Breaking the Rules - Page 3

Battling outmoded thinking, architect A. Quincy Jones sought superior design through progressive and even daring plans for 'total communities'

It illustrates the biggest hurdle progressive architects and planners had to fight through the 1950s and 1960s—hidebound thinking and rules on such things as setbacks and the arrangement of driveways and parking that made it impossible to cluster homes and provide adequate green space or optimal circulation.

A. Quincy Jones
The Sun Villa 'home of tomorrow' in San Diego (circa 1948) was designed by Jones for builder H.C. Hvistendahl.

For all its architectural conservatism, Levitt was one of the more progressive homebuilders in the country on planning issues. Levittowns had village greens and provided school sites and neighborhood shopping districts.

In the early 1950s the company even considered, but never built, a development called Landia that would have been a total community with homes, shopping centers, pools, and a town hall. An industrial zone supplying jobs would have been separated from homes by 'a shelter belt of trees.'

Alfred Levitt, one of the founder's sons, had a background in architecture and a strong interest in planning. He may have brought Jones & Emmons into the fold. Alfred Levitt had left the company, however, by the time work started on Pennypacker Park, part of Levittown, New Jersey.

The architects' designs for these homes were as modern as anything they turned out for Eicher.

From the start, the 15,000-home subdivision on 6,000 acres of farmland was intended to include parks and school sites. As eventually built, the subdivision, today called Willingboro, features cul-de-sacs, routes heavy traffic away from neighborhoods, and includes 'conservation areas' that snake through the neighborhood.

A. Quincy Jones
A. Quincy Jones
Top: The Mutual Housing Association project (known today as Crestwood Hills) under construction, late 1940s. Above: Early shot of Crestwood's Hamma house, now a Los Angeles historical monument.

But the Jones & Emmons plan went even further in several areas, grouping community center, shopping and a school, playground, pool, nursery, parking, picnic grounds, and pond in a freeform interior greenbelt.

Jones & Emmons also proposed varying how each house would be sited on its lot to create more usable and visually appealing spaces. "We would like to submit an alternate scheme for total lot use," Jones wrote in 1957 to Leonard Haeger, an architect and Levitt's technical director.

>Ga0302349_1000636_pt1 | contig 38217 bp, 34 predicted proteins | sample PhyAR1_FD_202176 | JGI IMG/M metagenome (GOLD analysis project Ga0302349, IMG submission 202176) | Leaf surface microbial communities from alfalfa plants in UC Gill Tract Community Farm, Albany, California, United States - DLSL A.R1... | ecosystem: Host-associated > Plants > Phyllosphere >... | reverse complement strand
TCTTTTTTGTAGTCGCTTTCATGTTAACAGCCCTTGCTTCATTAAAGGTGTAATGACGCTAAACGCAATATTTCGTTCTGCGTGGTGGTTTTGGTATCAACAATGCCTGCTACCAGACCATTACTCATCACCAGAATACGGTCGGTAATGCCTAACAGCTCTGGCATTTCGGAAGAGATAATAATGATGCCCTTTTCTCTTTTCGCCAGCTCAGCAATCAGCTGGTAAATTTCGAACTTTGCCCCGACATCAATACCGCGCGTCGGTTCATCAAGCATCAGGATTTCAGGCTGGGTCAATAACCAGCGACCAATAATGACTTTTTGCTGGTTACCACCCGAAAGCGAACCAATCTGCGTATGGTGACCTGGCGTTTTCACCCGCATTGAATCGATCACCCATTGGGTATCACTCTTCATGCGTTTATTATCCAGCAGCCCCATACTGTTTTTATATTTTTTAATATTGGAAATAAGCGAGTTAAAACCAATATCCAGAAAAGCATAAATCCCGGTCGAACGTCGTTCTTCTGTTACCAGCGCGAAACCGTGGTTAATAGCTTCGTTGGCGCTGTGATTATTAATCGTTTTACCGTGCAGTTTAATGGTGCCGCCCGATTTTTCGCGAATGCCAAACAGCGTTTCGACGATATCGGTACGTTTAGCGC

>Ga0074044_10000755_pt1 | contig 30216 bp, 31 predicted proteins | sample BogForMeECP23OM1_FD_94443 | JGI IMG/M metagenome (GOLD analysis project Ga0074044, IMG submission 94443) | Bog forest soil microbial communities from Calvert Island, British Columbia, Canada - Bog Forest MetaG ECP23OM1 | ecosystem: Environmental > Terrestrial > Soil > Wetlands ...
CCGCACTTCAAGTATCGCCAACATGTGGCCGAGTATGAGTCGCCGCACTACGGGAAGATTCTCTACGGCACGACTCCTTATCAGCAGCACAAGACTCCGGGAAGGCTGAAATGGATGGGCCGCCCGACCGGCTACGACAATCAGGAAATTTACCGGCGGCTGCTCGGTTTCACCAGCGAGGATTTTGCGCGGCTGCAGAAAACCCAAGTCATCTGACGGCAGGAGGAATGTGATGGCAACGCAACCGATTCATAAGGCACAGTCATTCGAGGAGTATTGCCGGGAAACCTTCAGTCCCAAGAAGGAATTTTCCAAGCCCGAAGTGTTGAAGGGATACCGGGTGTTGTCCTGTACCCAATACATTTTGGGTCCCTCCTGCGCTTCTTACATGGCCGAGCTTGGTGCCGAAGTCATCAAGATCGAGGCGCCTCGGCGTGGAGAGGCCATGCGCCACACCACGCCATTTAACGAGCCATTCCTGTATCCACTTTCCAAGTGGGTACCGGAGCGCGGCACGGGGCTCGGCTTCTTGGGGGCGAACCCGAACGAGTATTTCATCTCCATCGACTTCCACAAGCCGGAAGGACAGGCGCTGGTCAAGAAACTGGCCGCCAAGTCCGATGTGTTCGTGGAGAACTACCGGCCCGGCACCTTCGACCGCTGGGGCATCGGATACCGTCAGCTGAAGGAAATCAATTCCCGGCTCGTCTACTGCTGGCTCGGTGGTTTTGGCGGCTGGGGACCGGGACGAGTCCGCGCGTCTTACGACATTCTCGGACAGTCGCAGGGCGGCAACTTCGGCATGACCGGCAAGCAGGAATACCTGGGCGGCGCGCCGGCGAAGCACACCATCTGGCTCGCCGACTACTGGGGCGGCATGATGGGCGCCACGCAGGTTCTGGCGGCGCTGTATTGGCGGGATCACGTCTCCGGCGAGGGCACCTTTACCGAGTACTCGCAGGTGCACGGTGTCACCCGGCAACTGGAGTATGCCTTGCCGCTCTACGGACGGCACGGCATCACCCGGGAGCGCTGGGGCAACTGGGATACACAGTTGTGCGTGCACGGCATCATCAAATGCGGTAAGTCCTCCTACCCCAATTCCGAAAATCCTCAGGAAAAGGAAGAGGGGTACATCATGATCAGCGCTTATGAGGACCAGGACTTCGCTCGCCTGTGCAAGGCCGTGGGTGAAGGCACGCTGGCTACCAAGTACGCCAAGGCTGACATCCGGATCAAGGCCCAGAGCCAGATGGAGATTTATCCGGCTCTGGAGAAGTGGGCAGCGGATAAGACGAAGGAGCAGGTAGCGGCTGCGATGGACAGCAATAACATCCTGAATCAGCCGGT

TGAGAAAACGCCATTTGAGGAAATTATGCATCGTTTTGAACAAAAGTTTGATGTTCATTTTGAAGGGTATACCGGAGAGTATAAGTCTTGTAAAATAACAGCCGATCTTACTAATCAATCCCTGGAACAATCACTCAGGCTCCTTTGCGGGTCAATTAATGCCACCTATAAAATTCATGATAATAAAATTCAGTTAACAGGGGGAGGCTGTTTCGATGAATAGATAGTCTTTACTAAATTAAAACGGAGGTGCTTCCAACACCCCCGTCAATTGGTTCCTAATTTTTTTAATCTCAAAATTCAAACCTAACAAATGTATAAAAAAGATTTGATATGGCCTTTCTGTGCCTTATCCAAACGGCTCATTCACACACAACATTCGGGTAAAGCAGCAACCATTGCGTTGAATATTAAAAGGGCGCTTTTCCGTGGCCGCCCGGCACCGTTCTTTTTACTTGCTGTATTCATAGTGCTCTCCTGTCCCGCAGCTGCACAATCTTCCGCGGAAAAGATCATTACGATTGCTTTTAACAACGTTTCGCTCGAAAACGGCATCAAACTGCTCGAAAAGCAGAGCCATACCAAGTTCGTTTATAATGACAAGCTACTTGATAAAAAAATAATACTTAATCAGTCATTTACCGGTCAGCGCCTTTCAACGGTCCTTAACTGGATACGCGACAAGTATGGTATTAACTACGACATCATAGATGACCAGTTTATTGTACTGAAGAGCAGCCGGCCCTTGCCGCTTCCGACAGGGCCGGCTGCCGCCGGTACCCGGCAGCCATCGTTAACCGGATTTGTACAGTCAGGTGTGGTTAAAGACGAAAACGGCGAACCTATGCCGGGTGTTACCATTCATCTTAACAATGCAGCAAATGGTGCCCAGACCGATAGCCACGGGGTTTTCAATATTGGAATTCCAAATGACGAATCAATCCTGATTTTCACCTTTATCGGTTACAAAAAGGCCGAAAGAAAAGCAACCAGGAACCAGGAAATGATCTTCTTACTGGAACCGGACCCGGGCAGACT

Jones understood there might be resistance. He said these "land development schemes" should be seen merely as concepts. "Naturally we would not expect that you would use this in the first eight sections of Pennypacker Park," he wrote, and suggested the ideas might be considered "for future use."

Instead, Haeger wrote back telling Jones to stick to standard setbacks and lot sizes. Jones obeyed. "We are living within the setback," Jones telegraphed.

Jones & Emmons' designs for the homes fared as poorly as their designs for the site. While Haeger professed that Levitt was "intrigued and delighted with the house designs," he said their one-floor plans and expensive materials would boost costs 25 to 30 percent.

By November, the Levitt deal was as good as dead. "It is really nice to receive the final payment," Jones wrote, "but our interest goes beyond just the financial end."

What, he wondered, would be happening with their designs?

"Chances are still excellent that we will build one of the several house designs experimentally," Haeger responded, "so that we can see the character of the house."

A. Quincy Jones
A. Quincy Jones
Another notable Jones project was for Hallberg Homes in Portland, Oregon, late 1950s. Above: A Jones Hallberg model inside and out.

Did Levitt ever build one of Jones & Emmons' designs? Not likely.

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